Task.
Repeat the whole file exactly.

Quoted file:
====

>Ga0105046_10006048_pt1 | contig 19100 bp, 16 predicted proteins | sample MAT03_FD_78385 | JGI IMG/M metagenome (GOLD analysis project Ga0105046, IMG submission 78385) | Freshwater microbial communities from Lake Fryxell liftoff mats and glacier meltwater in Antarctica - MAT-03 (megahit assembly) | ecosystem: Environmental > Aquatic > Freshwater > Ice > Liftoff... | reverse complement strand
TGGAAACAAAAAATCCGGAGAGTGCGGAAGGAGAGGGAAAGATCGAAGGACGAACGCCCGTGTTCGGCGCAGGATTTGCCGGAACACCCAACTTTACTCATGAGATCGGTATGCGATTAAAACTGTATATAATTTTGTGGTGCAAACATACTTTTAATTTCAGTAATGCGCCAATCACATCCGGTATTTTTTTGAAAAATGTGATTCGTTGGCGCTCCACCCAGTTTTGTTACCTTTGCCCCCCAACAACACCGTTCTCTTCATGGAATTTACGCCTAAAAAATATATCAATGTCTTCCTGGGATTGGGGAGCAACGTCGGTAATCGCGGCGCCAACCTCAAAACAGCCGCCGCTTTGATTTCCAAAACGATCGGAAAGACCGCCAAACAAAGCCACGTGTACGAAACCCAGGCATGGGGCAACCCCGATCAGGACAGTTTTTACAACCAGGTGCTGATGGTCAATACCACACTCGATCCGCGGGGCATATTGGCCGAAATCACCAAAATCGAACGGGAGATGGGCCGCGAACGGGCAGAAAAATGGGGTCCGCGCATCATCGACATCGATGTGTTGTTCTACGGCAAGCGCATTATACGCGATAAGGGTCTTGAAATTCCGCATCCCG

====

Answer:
>Ga0105046_10006048_pt1 | contig 19100 bp, 16 predicted proteins | sample MAT03_FD_78385 | JGI IMG/M metagenome (GOLD analysis project Ga0105046, IMG submission 78385) | Freshwater microbial communities from Lake Fryxell liftoff mats and glacier meltwater in Antarctica - MAT-03 (megahit assembly) | ecosystem: Environmental > Aquatic > Freshwater > Ice > Liftoff... | reverse complement strand
TGGAAACAAAAAATCCGGAGAGTGCGGAAGGAGAGGGAAAGATCGAAGGACGAACGCCCGTGTTCGGCGCAGGATTTGCCGGAACACCCAACTTTACTCATGAGATCGGTATGCGATTAAAACTGTATATAATTTTGTGGTGCAAACATACTTTTAATTTCAGTAATGCGCCAATCACATCCGGTATTTTTTTGAAAAATGTGATTCGTTGGCGCTCCACCCAGTTTTGTTACCTTTGCCCCCCAACAACACCGTTCTCTTCATGGAATTTACGCCTAAAAAATATATCAATGTCTTCCTGGGATTGGGGAGCAACGTCGGTAATCGCGGCGCCAACCTCAAAACAGCCGCCGCTTTGATTTCCAAAACGATCGGAAAGACCGCCAAACAAAGCCACGTGTACGAAACCCAGGCATGGGGCAACCCCGATCAGGACAGTTTTTACAACCAGGTGCTGATGGTCAATACCACACTCGATCCGCGGGGCATATTGGCCGAAATCACCAAAATCGAACGGGAGATGGGCCGCGAACGGGCAGAAAAATGGGGTCCGCGCATCATCGACATCGATGTGTTGTTCTACGGCAAGCGCATTATACGCGATAAGGGTCTTGAAATTCCGCATCCCG